|The gown arrives, carefully wrapped in its blue box.|
|The list of my Nana, Mom, uncles, and cousins who have all worn the gown.|
|A photo of myself wearing it in 1982, with my parents Candy and Danny,|
and my godparents Aunt Donna and Uncle Ed.
Luke was born, and circumstances kept us from bringing him home to Rhode Island for a christening. As time rolled by, I feared he would soon outgrow the gown and miss out on this tradition. And so last month Ryan and I dressed Luke in the gown and took portraits.
This is the serene, enchanting vision I presented on Facebook for our friends and family.
|You would have thought I photographed him in a m--f--ing fairy tale.|
This is what actually happened.
|Who knew 15 pounds of natural fabrics and centuries old lace|
could be this much fun?
To be fair, it was a perfect storm. We waited until the baby was one overnight growth spurt away from needing us to tie the gown to him with a bungee cord. Seattle is experiencing an uncharacteristically humid summer. And Luke started the afternoon strong by flat out refusing to nap.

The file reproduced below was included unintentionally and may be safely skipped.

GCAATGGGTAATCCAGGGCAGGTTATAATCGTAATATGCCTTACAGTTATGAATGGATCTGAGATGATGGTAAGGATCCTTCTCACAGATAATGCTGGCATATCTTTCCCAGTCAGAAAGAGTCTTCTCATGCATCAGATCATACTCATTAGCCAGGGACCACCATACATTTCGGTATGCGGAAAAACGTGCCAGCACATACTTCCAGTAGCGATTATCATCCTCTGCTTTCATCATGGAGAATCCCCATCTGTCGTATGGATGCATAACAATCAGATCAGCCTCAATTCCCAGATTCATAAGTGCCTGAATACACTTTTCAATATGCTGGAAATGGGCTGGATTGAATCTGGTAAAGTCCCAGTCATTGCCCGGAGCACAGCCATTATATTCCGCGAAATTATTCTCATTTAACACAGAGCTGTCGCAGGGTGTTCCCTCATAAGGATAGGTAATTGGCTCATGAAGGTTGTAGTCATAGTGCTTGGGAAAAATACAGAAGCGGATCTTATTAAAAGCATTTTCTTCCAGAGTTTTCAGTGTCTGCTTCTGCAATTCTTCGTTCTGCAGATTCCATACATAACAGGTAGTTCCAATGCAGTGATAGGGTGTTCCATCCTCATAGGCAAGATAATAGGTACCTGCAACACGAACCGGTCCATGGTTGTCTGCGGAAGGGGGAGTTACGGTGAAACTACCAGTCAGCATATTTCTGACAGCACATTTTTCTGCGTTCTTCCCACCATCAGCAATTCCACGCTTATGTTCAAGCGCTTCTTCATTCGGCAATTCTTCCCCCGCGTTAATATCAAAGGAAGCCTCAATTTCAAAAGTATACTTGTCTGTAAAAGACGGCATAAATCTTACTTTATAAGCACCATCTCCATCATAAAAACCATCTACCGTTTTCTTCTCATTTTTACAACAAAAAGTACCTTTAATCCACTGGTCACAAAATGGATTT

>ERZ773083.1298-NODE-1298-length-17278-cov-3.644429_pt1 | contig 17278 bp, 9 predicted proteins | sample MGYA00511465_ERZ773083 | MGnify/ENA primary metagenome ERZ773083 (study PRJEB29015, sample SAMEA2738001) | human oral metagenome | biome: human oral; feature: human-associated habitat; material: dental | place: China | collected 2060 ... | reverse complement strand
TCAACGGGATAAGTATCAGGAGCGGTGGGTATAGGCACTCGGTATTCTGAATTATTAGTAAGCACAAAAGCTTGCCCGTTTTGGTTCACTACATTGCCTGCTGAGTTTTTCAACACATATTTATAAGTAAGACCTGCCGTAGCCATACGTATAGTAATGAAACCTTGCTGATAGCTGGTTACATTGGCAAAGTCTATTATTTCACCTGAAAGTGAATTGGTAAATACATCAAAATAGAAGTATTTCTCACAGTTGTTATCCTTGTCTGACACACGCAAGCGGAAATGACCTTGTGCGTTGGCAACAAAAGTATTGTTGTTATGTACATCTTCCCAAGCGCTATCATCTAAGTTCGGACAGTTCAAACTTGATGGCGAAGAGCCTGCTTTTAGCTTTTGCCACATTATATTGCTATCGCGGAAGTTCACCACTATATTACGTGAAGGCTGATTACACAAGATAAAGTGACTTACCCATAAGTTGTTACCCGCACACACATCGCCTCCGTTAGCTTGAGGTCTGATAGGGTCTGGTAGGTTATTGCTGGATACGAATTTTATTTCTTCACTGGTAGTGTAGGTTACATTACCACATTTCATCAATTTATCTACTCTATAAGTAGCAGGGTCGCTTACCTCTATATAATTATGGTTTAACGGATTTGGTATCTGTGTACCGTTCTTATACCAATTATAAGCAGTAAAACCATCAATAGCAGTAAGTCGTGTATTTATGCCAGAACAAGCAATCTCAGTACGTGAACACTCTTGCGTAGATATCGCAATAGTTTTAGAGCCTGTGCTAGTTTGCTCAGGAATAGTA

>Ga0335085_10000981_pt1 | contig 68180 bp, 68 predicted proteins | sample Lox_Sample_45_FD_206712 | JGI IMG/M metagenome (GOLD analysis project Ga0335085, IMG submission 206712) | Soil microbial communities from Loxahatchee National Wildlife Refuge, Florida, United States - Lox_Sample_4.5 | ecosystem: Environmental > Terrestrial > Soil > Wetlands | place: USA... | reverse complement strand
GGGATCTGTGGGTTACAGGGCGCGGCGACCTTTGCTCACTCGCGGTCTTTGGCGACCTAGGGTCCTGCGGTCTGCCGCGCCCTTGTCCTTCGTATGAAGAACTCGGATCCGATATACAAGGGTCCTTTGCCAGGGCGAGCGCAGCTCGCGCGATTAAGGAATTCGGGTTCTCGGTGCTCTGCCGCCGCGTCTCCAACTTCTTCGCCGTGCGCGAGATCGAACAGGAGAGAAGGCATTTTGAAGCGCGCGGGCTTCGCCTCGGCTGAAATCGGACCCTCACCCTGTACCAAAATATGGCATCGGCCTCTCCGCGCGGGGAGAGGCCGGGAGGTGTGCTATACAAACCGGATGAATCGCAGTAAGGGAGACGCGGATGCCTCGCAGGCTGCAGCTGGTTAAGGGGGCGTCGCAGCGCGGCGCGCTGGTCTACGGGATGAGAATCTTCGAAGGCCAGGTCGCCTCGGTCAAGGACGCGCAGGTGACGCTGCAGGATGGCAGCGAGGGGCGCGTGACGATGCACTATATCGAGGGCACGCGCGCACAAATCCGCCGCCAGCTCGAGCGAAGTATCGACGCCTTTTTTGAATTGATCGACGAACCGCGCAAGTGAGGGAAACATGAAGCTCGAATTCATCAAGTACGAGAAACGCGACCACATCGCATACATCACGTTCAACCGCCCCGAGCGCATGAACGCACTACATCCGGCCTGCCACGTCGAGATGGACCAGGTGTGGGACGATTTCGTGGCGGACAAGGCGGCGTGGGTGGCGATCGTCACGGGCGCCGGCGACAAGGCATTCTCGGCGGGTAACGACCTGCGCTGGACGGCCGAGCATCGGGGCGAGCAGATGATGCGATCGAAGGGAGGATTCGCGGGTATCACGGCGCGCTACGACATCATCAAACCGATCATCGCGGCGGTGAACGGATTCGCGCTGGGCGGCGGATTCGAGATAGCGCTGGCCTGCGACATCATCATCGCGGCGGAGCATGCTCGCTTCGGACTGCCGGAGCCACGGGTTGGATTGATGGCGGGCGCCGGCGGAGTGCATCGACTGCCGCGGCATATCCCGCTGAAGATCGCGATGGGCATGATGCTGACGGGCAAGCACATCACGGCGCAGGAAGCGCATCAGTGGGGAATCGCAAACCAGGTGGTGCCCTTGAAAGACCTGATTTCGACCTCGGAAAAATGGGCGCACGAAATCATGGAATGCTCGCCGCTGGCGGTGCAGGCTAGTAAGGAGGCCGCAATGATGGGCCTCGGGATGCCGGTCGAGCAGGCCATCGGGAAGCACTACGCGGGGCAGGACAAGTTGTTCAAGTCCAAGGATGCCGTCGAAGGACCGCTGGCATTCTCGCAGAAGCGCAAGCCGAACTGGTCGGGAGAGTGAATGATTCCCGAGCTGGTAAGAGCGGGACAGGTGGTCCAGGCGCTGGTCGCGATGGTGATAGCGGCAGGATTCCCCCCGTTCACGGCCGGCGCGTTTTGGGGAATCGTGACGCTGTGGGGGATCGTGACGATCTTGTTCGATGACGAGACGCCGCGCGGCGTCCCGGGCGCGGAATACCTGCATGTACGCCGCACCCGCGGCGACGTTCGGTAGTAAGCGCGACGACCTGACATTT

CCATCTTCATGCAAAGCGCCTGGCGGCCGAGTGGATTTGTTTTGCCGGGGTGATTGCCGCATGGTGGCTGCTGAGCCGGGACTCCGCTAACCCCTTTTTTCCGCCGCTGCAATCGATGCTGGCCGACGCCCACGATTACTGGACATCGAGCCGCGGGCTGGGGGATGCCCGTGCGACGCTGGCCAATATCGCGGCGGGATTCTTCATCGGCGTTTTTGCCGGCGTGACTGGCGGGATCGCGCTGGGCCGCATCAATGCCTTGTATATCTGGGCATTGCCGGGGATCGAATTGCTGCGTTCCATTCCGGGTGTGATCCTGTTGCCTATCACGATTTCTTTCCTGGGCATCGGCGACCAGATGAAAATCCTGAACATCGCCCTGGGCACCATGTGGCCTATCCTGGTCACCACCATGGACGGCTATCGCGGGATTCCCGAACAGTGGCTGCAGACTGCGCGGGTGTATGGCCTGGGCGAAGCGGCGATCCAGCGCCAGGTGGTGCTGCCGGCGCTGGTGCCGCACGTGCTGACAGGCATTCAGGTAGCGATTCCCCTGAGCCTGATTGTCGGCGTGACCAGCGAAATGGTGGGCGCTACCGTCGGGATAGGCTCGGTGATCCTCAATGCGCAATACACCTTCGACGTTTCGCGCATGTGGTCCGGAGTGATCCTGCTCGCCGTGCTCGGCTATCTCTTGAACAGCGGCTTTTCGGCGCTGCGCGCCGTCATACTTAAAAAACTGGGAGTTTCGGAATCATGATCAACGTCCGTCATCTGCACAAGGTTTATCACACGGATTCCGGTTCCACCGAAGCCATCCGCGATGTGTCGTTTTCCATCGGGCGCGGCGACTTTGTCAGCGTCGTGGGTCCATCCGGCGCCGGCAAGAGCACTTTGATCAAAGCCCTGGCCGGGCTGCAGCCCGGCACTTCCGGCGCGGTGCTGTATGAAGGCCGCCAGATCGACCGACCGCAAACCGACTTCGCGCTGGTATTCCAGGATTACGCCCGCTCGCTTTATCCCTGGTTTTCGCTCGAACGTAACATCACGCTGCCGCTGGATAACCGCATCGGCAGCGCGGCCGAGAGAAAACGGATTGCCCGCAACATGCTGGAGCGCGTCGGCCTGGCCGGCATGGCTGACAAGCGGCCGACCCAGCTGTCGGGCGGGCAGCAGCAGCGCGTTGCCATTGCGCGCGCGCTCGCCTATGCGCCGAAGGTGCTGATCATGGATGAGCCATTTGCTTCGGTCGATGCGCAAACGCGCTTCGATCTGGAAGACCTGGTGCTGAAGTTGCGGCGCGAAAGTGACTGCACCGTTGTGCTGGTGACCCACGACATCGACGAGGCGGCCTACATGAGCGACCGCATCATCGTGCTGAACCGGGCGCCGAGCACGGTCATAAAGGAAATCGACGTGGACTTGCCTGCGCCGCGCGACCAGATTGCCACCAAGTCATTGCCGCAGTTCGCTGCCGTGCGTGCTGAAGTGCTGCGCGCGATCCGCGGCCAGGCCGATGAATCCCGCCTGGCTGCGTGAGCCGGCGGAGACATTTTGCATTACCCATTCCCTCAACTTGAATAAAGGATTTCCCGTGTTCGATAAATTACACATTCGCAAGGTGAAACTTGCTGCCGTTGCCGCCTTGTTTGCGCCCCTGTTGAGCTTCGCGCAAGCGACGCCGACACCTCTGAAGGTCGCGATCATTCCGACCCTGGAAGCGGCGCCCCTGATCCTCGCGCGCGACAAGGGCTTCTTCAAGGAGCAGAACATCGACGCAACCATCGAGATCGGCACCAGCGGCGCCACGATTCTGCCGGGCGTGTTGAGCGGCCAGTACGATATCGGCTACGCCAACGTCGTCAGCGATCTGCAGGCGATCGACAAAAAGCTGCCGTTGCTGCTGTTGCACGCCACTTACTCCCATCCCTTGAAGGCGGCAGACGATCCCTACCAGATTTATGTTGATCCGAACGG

|This is how happy he was in just a diaper. It was all downhill from there.|
|I gained a new appreciation for Victorian mothers and all the buttons they had to find.|
Ridiculously, I had decided that Ryan and I should get dressed up to could take a few nice family photos. This is the closest we got:
|"I HATE YOU, MOM."|
We gave up two shots in, realizing we just needed to cut our losses and catch as many photos of Luke as quickly as we could. We laid out a soft blanket and a pillow from my studio and clicked the camera and our phones nonstop for a few minutes.
|"LORD WHY HAVE YOU FORSAKEN ME?"|
Soon Luke calmed down. Resting on the blanket and pillow, his tears subsided and were instead replaced with contempt-filled glares.
|Baby's First Betrayal|
|What the shot looked like beyond the blanket.|
|Puck stopped by. He was not spared Luke's loathing.|
|Thankfully, it didn't take him too long to mellow out....|
In the end, the afternoon photo shoot of wholesome traditions and family portraits I planned turned into 5-7 minutes of blindly snapping shots to be picked over later.